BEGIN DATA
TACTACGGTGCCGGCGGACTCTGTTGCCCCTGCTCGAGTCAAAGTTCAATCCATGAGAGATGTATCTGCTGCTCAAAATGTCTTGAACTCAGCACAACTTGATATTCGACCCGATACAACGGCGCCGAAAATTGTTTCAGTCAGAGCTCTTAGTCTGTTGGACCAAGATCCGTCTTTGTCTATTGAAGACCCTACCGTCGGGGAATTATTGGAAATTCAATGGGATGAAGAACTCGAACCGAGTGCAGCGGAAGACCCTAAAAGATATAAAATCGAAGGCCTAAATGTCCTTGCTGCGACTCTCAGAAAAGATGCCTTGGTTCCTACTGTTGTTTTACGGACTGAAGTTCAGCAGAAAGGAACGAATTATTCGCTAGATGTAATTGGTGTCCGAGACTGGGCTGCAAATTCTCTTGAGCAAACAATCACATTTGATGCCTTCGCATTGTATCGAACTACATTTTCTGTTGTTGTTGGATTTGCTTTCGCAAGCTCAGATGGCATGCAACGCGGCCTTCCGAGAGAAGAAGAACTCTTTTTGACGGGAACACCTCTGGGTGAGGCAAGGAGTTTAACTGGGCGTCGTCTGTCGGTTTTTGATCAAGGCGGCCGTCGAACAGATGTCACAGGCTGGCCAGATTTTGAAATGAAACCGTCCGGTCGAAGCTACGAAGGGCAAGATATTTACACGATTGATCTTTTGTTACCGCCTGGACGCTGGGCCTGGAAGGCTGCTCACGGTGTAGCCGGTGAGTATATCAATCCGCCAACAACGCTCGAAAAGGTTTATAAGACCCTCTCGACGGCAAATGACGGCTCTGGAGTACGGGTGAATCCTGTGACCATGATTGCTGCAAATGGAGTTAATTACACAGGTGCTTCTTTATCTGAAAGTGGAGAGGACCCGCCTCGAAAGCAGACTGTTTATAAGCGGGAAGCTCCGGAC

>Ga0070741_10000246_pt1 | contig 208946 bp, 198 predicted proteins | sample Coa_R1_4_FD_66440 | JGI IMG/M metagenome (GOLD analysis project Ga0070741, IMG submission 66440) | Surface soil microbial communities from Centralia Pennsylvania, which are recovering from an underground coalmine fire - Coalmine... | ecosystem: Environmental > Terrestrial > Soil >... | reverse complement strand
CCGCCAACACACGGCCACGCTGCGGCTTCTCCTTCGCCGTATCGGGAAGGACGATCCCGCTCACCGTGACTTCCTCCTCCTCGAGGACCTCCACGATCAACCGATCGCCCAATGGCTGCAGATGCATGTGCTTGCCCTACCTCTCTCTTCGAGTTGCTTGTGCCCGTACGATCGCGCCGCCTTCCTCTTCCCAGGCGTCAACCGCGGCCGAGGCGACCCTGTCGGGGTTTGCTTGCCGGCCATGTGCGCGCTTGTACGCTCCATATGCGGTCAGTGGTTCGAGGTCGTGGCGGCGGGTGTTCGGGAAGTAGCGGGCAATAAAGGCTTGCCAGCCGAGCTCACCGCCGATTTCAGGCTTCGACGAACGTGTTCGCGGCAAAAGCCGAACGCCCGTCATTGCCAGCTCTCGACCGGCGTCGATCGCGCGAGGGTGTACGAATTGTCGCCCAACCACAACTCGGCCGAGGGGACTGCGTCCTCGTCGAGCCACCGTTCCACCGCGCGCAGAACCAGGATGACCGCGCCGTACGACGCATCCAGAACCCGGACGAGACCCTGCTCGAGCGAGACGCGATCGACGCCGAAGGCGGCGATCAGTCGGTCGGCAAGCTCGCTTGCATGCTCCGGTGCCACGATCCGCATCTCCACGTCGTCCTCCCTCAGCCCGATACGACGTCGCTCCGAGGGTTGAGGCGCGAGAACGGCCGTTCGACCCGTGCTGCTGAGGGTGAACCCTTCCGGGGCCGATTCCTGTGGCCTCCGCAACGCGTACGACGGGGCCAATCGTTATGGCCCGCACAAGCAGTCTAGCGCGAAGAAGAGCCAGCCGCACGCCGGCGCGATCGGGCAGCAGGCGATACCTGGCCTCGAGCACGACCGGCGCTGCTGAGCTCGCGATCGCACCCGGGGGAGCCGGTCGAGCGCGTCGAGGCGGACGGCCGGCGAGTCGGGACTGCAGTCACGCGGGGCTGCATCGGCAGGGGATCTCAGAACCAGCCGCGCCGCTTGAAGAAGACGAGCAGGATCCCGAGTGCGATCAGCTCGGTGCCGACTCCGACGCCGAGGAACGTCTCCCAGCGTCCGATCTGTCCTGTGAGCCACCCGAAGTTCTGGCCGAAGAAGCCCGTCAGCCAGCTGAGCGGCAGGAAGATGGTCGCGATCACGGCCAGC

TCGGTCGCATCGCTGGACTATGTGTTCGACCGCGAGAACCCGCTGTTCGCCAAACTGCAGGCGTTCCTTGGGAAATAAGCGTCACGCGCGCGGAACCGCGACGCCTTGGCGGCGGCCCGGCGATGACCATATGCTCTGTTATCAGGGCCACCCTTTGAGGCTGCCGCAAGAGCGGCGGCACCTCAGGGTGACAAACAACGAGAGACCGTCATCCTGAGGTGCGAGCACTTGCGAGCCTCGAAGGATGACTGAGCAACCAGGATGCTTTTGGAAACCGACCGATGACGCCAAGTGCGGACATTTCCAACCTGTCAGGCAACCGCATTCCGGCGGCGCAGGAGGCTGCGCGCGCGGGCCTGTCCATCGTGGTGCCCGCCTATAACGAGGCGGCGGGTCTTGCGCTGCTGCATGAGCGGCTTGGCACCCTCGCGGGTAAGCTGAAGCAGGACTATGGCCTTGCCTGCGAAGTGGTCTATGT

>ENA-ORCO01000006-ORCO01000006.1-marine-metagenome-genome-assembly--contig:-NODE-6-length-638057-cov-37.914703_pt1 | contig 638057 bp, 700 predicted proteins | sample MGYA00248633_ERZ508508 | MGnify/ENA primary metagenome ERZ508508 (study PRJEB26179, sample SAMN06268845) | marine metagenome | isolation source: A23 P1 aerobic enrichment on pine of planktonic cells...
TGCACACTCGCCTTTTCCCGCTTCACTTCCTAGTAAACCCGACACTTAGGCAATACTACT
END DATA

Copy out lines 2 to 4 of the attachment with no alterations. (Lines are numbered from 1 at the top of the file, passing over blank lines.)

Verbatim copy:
>Ga0070741_10000246_pt1 | contig 208946 bp, 198 predicted proteins | sample Coa_R1_4_FD_66440 | JGI IMG/M metagenome (GOLD analysis project Ga0070741, IMG submission 66440) | Surface soil microbial communities from Centralia Pennsylvania, which are recovering from an underground coalmine fire - Coalmine... | ecosystem: Environmental > Terrestrial > Soil >... | reverse complement strand
CCGCCAACACACGGCCACGCTGCGGCTTCTCCTTCGCCGTATCGGGAAGGACGATCCCGCTCACCGTGACTTCCTCCTCCTCGAGGACCTCCACGATCAACCGATCGCCCAATGGCTGCAGATGCATGTGCTTGCCCTACCTCTCTCTTCGAGTTGCTTGTGCCCGTACGATCGCGCCGCCTTCCTCTTCCCAGGCGTCAACCGCGGCCGAGGCGACCCTGTCGGGGTTTGCTTGCCGGCCATGTGCGCGCTTGTACGCTCCATATGCGGTCAGTGGTTCGAGGTCGTGGCGGCGGGTGTTCGGGAAGTAGCGGGCAATAAAGGCTTGCCAGCCGAGCTCACCGCCGATTTCAGGCTTCGACGAACGTGTTCGCGGCAAAAGCCGAACGCCCGTCATTGCCAGCTCTCGACCGGCGTCGATCGCGCGAGGGTGTACGAATTGTCGCCCAACCACAACTCGGCCGAGGGGACTGCGTCCTCGTCGAGCCACCGTTCCACCGCGCGCAGAACCAGGATGACCGCGCCGTACGACGCATCCAGAACCCGGACGAGACCCTGCTCGAGCGAGACGCGATCGACGCCGAAGGCGGCGATCAGTCGGTCGGCAAGCTCGCTTGCATGCTCCGGTGCCACGATCCGCATCTCCACGTCGTCCTCCCTCAGCCCGATACGACGTCGCTCCGAGGGTTGAGGCGCGAGAACGGCCGTTCGACCCGTGCTGCTGAGGGTGAACCCTTCCGGGGCCGATTCCTGTGGCCTCCGCAACGCGTACGACGGGGCCAATCGTTATGGCCCGCACAAGCAGTCTAGCGCGAAGAAGAGCCAGCCGCACGCCGGCGCGATCGGGCAGCAGGCGATACCTGGCCTCGAGCACGACCGGCGCTGCTGAGCTCGCGATCGCACCCGGGGGAGCCGGTCGAGCGCGTCGAGGCGGACGGCCGGCGAGTCGGGACTGCAGTCACGCGGGGCTGCATCGGCAGGGGATCTCAGAACCAGCCGCGCCGCTTGAAGAAGACGAGCAGGATCCCGAGTGCGATCAGCTCGGTGCCGACTCCGACGCCGAGGAACGTCTCCCAGCGTCCGATCTGTCCTGTGAGCCACCCGAAGTTCTGGCCGAAGAAGCCCGTCAGCCAGCTGAGCGGCAGGAAGATGGTCGCGATCACGGCCAGC

TCGGTCGCATCGCTGGACTATGTGTTCGACCGCGAGAACCCGCTGTTCGCCAAACTGCAGGCGTTCCTTGGGAAATAAGCGTCACGCGCGCGGAACCGCGACGCCTTGGCGGCGGCCCGGCGATGACCATATGCTCTGTTATCAGGGCCACCCTTTGAGGCTGCCGCAAGAGCGGCGGCACCTCAGGGTGACAAACAACGAGAGACCGTCATCCTGAGGTGCGAGCACTTGCGAGCCTCGAAGGATGACTGAGCAACCAGGATGCTTTTGGAAACCGACCGATGACGCCAAGTGCGGACATTTCCAACCTGTCAGGCAACCGCATTCCGGCGGCGCAGGAGGCTGCGCGCGCGGGCCTGTCCATCGTGGTGCCCGCCTATAACGAGGCGGCGGGTCTTGCGCTGCTGCATGAGCGGCTTGGCACCCTCGCGGGTAAGCTGAAGCAGGACTATGGCCTTGCCTGCGAAGTGGTCTATGT